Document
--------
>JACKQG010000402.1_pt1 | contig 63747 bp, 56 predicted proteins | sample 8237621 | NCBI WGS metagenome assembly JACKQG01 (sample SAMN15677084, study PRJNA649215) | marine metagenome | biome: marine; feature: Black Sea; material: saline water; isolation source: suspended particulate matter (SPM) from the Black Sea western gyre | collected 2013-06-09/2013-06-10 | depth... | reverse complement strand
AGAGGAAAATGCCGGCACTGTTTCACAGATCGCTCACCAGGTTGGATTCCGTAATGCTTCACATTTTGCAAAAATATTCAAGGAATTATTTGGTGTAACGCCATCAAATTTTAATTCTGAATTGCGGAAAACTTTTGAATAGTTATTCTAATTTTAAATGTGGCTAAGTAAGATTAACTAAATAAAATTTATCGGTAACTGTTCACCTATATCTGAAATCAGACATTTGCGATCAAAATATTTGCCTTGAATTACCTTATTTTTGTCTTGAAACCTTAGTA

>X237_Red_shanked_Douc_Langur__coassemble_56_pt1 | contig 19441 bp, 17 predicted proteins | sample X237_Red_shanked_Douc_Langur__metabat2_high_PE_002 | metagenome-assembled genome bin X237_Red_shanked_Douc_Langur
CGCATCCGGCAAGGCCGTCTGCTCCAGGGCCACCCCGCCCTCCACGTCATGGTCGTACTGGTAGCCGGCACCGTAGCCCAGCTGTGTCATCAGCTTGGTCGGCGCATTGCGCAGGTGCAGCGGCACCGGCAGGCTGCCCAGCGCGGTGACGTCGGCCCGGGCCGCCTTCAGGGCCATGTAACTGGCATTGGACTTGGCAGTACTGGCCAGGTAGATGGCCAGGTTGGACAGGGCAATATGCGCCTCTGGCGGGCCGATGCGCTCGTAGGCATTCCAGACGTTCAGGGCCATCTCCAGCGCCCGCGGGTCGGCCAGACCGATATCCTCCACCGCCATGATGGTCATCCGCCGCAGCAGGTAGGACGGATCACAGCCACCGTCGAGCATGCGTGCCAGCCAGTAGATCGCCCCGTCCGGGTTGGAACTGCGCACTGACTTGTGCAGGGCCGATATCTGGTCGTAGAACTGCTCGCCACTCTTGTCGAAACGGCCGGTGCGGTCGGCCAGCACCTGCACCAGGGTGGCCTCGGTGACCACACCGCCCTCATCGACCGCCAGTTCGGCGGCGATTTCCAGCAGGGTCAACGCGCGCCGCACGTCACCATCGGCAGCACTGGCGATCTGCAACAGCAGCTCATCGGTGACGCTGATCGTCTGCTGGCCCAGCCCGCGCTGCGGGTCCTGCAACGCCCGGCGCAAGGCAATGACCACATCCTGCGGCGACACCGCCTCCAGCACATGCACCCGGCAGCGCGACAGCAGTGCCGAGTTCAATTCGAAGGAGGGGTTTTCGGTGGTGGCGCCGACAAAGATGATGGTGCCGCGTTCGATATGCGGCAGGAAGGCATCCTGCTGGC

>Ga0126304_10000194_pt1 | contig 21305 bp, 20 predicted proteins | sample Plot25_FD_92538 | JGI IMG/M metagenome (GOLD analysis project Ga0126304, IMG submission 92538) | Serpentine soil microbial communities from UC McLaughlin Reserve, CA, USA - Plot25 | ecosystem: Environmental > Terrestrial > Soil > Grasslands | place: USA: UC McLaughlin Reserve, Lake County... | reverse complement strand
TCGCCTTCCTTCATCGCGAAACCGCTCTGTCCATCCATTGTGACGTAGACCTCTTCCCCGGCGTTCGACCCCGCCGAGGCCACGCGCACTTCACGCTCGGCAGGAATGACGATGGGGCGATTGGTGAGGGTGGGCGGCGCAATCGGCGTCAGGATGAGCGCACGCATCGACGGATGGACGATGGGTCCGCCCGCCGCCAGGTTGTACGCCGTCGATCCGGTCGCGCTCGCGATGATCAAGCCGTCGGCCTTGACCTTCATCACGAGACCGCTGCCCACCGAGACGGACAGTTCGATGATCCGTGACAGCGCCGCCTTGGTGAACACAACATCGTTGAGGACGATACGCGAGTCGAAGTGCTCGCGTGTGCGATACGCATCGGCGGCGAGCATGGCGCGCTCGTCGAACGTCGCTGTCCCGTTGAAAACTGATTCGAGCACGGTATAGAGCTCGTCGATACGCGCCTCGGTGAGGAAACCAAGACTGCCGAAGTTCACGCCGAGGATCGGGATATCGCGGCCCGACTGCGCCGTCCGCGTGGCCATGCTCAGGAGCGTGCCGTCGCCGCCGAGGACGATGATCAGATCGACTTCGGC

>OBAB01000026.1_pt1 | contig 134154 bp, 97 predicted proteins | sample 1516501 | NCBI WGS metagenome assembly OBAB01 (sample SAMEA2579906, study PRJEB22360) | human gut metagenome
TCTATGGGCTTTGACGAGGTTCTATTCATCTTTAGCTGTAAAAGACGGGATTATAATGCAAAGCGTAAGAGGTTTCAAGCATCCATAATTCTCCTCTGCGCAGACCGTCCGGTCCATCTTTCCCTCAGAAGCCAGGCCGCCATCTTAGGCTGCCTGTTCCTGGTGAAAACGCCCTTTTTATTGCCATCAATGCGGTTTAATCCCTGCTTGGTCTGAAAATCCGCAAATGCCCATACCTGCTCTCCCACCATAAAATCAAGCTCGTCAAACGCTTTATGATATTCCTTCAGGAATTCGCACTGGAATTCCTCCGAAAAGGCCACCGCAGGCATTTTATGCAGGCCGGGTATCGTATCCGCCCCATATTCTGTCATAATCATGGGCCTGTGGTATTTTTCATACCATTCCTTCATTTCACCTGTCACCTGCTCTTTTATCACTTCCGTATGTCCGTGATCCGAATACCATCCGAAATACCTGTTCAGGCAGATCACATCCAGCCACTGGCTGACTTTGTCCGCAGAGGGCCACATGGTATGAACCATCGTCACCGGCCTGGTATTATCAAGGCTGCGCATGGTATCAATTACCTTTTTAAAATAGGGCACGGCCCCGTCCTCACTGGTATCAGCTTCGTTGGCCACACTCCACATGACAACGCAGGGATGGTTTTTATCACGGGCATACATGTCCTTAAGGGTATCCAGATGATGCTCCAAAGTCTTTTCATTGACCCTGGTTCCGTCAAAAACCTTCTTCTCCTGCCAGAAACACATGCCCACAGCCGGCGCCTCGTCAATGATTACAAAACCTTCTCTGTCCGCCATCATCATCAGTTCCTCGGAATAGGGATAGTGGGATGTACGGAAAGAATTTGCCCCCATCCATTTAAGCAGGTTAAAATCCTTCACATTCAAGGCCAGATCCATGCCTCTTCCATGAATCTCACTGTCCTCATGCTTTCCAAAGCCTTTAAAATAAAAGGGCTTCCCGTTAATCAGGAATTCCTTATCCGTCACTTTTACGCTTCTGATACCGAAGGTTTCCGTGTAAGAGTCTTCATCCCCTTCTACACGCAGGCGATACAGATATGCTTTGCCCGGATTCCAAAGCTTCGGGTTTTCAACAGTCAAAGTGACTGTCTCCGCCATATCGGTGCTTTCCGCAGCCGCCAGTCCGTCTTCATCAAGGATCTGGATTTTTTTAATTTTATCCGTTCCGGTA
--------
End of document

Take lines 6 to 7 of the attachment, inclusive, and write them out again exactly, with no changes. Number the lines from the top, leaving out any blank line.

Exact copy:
TCGCCTTCCTTCATCGCGAAACCGCTCTGTCCATCCATTGTGACGTAGACCTCTTCCCCGGCGTTCGACCCCGCCGAGGCCACGCGCACTTCACGCTCGGCAGGAATGACGATGGGGCGATTGGTGAGGGTGGGCGGCGCAATCGGCGTCAGGATGAGCGCACGCATCGACGGATGGACGATGGGTCCGCCCGCCGCCAGGTTGTACGCCGTCGATCCGGTCGCGCTCGCGATGATCAAGCCGTCGGCCTTGACCTTCATCACGAGACCGCTGCCCACCGAGACGGACAGTTCGATGATCCGTGACAGCGCCGCCTTGGTGAACACAACATCGTTGAGGACGATACGCGAGTCGAAGTGCTCGCGTGTGCGATACGCATCGGCGGCGAGCATGGCGCGCTCGTCGAACGTCGCTGTCCCGTTGAAAACTGATTCGAGCACGGTATAGAGCTCGTCGATACGCGCCTCGGTGAGGAAACCAAGACTGCCGAAGTTCACGCCGAGGATCGGGATATCGCGGCCCGACTGCGCCGTCCGCGTGGCCATGCTCAGGAGCGTGCCGTCGCCGCCGAGGACGATGATCAGATCGACTTCGGC

>OBAB01000026.1_pt1 | contig 134154 bp, 97 predicted proteins | sample 1516501 | NCBI WGS metagenome assembly OBAB01 (sample SAMEA2579906, study PRJEB22360) | human gut metagenome